Abdominal pain is the foremost complication of chronic pancreatitis (CP). Pain can be related to recurrent or chronic inflammation, local complications or neurogenic mechanisms with corresponding changes in the nervous systems. Both pain intensity and the frequency of pain attacks have been shown to reduce quality of life in patients with CP. Assessment of pain follows the guidelines for other types of chronic pain, where the multidimensional nature of symptom presentation is taken into consideration. Quantitative sensory testing may be used to characterize pain, but is currently used in a research setting in advanced laboratories. For pain relief, current guidelines recommend a simple stepwise escalation of analgesic drugs with increasing potency until pain relief is obtained. Abstinence from alcohol and smoking should be strongly advised. Pancreatic enzyme therapy and antioxidants may be helpful as initial treatment. Endoscopic treatment can be used in patients with evidence of ductal obstruction and may be combined with extracorporeal shock wave lithothripsy. The best candidates are those with distal obstruction of the main pancreatic duct and in early stage of disease. Behavioral interventions should be part of the multidisciplinary approach to chronic pain management particularly when psychological impact is experienced. Surgery should be considered early and after a maximum of five endoscopic interventions. The type of surgery depends on morphological changes of the pancreas. Long-term effects are variable, but high success rates have been reported in open studies and when compared with endoscopic treatment. Finally, neurolytical interventions and neuromodulation can be considered in difficult patients.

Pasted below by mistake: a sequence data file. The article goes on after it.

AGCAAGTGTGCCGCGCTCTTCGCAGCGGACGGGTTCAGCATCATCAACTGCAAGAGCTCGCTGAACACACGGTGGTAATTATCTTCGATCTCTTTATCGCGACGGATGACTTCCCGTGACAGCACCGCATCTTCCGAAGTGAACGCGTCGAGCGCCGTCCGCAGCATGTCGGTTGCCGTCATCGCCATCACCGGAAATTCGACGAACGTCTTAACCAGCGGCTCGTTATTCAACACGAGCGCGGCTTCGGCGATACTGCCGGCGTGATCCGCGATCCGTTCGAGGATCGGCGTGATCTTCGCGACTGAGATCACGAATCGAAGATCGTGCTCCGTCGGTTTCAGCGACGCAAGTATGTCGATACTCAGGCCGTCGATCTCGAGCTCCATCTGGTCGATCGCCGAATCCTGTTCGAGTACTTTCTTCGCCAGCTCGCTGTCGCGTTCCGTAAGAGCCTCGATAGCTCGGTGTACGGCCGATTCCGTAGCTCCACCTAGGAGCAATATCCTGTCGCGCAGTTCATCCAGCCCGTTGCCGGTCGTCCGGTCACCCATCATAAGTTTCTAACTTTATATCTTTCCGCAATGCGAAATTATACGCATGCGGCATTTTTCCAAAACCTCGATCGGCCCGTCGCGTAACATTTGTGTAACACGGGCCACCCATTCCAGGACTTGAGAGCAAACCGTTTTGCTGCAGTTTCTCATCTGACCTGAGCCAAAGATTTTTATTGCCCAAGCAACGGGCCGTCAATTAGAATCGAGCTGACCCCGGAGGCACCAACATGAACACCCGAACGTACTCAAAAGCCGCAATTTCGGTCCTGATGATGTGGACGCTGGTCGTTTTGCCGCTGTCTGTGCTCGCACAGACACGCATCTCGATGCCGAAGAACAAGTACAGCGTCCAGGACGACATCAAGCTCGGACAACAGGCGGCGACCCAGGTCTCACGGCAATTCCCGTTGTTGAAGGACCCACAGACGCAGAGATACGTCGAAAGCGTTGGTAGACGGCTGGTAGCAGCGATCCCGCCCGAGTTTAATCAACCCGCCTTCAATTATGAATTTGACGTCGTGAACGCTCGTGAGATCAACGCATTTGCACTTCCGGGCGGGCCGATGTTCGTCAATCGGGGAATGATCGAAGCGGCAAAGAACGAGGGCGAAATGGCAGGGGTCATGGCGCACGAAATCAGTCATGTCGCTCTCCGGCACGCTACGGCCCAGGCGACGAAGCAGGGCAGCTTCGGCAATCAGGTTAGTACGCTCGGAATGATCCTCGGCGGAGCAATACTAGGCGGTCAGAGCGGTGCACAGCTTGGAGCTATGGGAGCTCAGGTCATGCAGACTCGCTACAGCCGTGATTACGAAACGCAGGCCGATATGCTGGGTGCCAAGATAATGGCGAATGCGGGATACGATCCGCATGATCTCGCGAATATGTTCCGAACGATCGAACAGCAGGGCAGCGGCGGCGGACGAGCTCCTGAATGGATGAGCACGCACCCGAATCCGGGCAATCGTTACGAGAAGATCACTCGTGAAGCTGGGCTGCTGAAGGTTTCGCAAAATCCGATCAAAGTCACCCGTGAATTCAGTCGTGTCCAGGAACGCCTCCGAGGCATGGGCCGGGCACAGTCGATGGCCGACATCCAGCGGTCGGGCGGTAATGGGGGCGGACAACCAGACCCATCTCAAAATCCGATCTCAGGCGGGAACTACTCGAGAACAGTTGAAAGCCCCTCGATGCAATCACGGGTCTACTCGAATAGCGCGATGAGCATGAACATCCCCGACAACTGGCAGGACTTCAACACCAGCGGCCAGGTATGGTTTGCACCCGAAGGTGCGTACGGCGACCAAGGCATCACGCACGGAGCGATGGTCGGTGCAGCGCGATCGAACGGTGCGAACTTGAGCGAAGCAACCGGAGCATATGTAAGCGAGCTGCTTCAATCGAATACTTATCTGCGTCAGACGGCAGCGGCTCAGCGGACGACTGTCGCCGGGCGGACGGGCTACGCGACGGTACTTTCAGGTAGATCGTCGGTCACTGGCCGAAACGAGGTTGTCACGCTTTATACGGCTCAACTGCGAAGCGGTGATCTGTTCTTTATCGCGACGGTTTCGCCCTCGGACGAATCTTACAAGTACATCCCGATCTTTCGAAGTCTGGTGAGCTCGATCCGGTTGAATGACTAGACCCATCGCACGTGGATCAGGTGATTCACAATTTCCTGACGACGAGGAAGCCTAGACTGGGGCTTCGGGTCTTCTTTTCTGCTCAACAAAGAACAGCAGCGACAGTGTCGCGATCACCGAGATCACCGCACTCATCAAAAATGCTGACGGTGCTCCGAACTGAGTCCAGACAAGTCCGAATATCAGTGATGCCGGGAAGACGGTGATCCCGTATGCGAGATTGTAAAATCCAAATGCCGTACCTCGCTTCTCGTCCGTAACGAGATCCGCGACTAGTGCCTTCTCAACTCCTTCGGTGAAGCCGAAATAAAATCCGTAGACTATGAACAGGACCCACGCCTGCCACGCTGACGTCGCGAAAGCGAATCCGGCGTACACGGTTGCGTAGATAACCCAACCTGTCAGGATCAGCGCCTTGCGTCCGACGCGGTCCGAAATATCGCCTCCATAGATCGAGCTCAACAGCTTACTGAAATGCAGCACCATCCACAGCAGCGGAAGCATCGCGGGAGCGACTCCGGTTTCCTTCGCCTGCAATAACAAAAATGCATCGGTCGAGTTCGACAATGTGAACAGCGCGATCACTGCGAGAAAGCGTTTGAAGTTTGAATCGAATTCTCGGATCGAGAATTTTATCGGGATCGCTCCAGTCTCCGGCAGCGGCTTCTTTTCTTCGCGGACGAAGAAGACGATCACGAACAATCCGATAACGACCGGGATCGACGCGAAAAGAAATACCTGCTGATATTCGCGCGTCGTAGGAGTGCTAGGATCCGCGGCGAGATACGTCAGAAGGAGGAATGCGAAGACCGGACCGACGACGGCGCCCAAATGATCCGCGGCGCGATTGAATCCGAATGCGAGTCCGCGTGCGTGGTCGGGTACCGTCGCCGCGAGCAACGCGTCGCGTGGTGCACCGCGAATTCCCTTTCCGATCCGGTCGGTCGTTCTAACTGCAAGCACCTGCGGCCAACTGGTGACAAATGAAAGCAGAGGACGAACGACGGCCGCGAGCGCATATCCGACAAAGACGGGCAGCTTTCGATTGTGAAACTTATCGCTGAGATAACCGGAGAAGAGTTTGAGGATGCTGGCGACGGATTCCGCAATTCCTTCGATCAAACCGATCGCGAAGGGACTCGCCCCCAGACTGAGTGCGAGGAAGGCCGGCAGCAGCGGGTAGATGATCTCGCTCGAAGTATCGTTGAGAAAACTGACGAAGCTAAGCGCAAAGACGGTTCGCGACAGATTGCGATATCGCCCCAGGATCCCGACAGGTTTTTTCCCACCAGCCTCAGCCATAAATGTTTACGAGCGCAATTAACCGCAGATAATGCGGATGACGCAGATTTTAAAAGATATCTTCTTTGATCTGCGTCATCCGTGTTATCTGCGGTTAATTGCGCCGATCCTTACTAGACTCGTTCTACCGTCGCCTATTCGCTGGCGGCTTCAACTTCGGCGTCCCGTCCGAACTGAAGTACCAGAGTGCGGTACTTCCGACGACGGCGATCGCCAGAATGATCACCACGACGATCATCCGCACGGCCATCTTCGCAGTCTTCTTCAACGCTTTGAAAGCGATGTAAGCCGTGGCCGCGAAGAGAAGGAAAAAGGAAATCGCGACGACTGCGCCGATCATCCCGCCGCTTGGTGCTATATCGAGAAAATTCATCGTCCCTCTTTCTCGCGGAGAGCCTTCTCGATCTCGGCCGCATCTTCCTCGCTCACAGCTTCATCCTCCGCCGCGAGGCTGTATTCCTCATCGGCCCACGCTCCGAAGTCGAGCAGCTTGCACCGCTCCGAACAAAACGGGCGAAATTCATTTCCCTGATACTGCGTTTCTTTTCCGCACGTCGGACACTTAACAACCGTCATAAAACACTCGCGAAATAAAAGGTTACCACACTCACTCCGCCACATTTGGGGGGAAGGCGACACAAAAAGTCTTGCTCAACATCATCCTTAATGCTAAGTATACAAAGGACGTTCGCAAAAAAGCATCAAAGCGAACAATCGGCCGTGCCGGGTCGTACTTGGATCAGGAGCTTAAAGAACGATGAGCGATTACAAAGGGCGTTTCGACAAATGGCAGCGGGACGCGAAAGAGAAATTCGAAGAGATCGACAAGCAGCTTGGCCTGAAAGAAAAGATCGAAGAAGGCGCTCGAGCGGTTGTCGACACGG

- Chronic pancreatitis
- Pain treatment
ASJC Scopus subject areas
- Endocrinology, Diabetes and Metabolism